The table went quiet.
Kelley crossed his arms, straightened. “Unexpected?” he asked. She nodded, pressing her glossy lips. Now he remembered her—she was a regular, way back, years ago; she’d changed her hair color, lost weight. Used to be a sous at the pricey joint on 27th. A shudder ran through him, she knows, he thought. He’d had this happen before, been lambasted by people familiar with Araby’s style. She’d found him out—he was a fraud masquerading as a chef, and owner. It made him feel simple, the way this woman looked at him, like he was a beginner again.
“You remember me?” the woman asked. “I used to come in here a lot.”
“Yes, ma’am. Dungeness, with garden salad, balsamic on the side. Sometimes crab cakes. The martini, I don’t remember. That’s new.”
“It’s celebratory,” she said, took a sip. “I’m getting a divorce.”
“Ah.” Kelley glanced down at his boots. He wasn’t sure what to say, that is, he understood these things were sometimes for the best, but it hardly seemed appropriate to congratulate.
“Well, look at that,” the woman chimed. “She’s still here.”
Araby was standing in the entrance, that huge wool shawl of hers wrapped around her like a tornado. Kelley’s tongue went dry, cotton-mouthed as the first time they met.
He tried to focus on the table. “And the food?”
The woman reached, held up a tiny green square. “Since when did you start putting jalapeños in your crab cakes?”
Oh, shit, Kelley thought. Jalapeños? With crab? “I’m so sorry.” He scooped the plate from the table. “Let me redo this, it’ll only take a couple minutes.”
“It’s not that they’re bad,” she said. “Just, well, if we’d known, Carol hates spicy foods.”
“Of course,” he said. “Those’ll be right up. I’ll be sure to knock an extra twenty-five percent off the bill. Anything else?”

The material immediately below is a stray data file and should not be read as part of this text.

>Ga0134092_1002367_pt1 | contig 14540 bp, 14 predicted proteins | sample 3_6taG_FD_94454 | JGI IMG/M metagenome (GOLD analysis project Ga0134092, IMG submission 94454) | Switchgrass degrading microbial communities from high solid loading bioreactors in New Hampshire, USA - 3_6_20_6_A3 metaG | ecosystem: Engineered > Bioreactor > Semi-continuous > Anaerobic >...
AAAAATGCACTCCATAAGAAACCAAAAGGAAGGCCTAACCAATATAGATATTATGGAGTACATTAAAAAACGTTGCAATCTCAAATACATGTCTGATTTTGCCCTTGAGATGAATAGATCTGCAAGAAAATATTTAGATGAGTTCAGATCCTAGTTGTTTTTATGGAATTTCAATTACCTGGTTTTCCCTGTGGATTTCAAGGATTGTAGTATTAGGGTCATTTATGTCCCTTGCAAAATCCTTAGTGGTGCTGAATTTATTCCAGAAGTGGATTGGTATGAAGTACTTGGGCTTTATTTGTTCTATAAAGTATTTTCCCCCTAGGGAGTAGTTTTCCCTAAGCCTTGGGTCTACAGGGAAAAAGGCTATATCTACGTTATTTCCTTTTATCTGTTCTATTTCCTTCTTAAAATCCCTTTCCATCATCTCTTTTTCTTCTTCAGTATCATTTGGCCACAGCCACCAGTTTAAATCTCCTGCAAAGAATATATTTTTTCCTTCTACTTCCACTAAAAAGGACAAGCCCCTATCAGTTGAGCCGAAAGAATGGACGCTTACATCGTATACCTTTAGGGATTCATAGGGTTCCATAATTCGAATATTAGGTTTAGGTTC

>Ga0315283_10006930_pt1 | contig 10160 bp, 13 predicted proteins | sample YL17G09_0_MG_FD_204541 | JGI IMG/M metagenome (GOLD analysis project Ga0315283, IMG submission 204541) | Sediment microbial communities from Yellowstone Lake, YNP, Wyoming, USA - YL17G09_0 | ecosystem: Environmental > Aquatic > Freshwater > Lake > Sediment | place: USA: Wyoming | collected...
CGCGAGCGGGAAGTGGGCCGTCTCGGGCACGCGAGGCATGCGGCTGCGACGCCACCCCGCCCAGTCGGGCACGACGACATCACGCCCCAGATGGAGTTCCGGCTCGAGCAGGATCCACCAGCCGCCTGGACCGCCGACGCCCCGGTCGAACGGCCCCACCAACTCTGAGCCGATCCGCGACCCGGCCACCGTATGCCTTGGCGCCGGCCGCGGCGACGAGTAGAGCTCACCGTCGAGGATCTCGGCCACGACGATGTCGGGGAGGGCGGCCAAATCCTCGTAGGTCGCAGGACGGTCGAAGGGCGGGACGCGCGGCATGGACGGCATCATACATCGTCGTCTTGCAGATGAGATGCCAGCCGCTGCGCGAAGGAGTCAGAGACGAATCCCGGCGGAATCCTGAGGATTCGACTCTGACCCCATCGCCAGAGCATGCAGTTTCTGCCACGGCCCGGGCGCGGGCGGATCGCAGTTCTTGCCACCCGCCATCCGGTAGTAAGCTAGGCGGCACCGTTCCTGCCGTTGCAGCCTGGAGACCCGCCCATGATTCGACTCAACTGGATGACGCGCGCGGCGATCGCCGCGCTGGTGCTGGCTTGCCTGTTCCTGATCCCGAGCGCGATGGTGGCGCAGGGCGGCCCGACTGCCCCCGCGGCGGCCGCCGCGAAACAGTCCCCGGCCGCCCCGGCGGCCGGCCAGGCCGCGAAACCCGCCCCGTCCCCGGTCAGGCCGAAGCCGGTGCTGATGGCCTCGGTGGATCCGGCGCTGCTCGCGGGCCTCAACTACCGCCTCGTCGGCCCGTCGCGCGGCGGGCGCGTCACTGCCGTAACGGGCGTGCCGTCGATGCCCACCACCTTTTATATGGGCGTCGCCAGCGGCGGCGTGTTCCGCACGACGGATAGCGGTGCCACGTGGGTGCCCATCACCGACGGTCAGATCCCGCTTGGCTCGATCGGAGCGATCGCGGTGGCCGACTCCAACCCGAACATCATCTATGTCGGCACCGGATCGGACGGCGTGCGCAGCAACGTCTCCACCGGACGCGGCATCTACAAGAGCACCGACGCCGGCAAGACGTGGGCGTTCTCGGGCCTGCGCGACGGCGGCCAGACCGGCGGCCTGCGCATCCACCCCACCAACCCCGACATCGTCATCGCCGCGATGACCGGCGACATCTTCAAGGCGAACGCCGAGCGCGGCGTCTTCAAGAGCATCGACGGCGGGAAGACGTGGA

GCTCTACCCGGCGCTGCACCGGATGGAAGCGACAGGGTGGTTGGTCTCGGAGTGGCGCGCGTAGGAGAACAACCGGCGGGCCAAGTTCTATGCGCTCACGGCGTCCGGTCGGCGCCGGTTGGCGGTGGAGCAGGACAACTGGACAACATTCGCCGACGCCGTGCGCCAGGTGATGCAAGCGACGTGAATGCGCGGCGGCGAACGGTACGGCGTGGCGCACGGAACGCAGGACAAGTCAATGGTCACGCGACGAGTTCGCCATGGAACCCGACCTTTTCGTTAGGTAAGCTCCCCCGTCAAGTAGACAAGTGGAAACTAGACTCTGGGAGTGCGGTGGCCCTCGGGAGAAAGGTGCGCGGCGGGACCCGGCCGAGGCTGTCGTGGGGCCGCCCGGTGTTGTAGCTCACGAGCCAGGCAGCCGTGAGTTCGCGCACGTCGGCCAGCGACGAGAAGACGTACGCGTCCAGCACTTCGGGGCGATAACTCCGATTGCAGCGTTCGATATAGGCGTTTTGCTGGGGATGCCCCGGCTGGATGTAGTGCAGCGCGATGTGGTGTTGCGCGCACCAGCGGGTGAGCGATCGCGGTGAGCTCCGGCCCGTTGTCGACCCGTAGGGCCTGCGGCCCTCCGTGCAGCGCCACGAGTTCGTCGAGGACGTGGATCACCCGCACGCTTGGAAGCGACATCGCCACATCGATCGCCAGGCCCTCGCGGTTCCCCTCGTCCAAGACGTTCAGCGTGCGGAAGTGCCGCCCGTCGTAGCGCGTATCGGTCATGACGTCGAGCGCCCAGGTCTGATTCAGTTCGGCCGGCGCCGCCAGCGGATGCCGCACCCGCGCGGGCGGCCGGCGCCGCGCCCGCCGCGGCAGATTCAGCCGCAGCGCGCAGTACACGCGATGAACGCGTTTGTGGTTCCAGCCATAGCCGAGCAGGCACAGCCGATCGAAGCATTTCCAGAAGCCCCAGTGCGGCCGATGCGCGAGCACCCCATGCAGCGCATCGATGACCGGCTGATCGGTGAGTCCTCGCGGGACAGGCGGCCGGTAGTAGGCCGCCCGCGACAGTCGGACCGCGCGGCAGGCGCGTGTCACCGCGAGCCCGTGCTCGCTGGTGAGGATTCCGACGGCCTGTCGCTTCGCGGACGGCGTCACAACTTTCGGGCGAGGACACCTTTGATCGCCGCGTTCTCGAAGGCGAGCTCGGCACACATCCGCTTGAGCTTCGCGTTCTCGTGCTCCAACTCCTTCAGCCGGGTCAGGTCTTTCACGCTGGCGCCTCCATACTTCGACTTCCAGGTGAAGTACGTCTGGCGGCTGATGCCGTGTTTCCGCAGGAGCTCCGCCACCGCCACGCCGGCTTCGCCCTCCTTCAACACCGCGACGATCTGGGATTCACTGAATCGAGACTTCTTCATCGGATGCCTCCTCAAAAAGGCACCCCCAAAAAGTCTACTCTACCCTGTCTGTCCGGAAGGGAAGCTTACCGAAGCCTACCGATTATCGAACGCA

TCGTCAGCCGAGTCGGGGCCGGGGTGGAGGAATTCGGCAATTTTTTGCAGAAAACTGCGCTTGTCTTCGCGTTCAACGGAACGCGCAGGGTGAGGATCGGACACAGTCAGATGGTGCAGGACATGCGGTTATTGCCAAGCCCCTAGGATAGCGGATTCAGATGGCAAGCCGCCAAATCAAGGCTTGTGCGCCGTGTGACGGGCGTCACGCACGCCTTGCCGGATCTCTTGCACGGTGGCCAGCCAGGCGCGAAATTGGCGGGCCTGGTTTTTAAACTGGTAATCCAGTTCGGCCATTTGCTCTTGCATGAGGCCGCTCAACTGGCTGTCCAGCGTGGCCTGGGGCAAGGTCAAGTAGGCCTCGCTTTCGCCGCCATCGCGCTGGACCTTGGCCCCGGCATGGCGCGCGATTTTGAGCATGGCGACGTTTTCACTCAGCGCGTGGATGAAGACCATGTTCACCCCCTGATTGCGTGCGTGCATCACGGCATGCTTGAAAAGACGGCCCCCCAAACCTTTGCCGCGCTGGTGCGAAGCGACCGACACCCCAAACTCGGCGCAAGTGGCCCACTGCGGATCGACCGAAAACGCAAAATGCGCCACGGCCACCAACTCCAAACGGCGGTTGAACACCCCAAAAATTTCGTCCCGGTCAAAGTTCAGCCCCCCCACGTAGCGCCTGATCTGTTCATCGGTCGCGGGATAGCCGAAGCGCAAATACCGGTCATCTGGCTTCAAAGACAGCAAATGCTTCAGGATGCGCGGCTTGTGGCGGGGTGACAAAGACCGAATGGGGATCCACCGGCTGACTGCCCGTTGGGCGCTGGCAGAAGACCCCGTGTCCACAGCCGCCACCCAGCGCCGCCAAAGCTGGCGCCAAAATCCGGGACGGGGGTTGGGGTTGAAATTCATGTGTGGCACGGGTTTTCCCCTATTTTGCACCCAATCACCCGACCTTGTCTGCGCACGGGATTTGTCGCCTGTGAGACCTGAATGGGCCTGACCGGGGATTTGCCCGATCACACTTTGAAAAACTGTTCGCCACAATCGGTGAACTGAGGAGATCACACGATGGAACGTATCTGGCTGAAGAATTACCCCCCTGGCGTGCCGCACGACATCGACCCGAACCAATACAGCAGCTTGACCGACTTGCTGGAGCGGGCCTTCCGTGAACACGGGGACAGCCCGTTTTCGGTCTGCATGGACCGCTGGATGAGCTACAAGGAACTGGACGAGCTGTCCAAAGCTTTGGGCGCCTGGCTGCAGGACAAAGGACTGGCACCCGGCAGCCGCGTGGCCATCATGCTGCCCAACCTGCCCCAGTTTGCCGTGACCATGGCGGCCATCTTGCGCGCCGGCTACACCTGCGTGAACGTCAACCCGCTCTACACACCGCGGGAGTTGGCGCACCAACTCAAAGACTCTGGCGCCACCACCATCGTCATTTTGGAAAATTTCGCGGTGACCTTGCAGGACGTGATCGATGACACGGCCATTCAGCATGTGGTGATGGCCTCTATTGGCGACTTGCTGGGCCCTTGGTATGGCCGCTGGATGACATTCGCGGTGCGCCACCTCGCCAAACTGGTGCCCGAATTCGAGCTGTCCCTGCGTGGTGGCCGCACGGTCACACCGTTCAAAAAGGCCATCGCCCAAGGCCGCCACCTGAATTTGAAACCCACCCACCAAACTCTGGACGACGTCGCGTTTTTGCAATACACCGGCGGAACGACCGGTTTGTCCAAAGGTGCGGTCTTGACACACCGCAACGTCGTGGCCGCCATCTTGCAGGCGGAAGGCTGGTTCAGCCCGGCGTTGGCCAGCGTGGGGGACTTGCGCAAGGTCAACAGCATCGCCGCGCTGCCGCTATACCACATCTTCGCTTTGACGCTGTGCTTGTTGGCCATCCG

She looked to her friends who all seemed content. “The rest was lovely. Thank you.”
“Wonderful. Enjoy the remainder of your meal,” he said. “And congratulations.”
She smiled. “Thank you, Mr. Bennison.” It was Araby’s maiden name, but he didn’t blame her, everyone made that mistake.
Kelley leaned on the host stand. “This might be the first time I’ve ever seen you walk through the front door of your own restaurant.”
Araby unwrapped her shawl, pulled it over her head, a wild mess of brown-gray hair at her shoulders. “I thought I’d sit for a while, until it slows down. Then maybe we could talk.”
“Sure,” Kelley said, his voice soft, trying to counteract the hardness in hers. “Shouldn’t be long, just have to . . . you know—”
They stood, silent. She rubbed at her hands, then started toward a booth.
“Ara?” he asked. “Can I bring you anything?”
She stared at him. “I’m not here to eat, K.”
“Right.” He put his palm on the table, patted it gently. “I’ll be out soon, then.”
Kelley hustled to the kitchen, glanced around. “Anyone seen Paxton?”
Rios shook his head.
“No, Boss,” Jensea said. “Smoke break, maybe?”
“Right,” he opened the back door. “And let’s go ahead and make up more crab cakes for table ten? And take a quarter off the bill, yeah?” He made sure to get nods from both Rios and Jensea before turning outside.
Calhoun was finishing a cigarette.
“You know where Paxton is?”
Calhoun shrugged, looking up at the gray sky. “I must have been crazy to leave Saint Kitts for the goddamnPacific Northwest.”
“Yeah,” Kelley took a breath. “Weather sucks here.” He tried to comfort, knowing that Calhoun was going through a rough patch. “But what were you going to do, stay with your girlfriend who doesn’t like to eat? I mean, what’s that? There’d be nice weather, yeah, but what would you guys talk about?”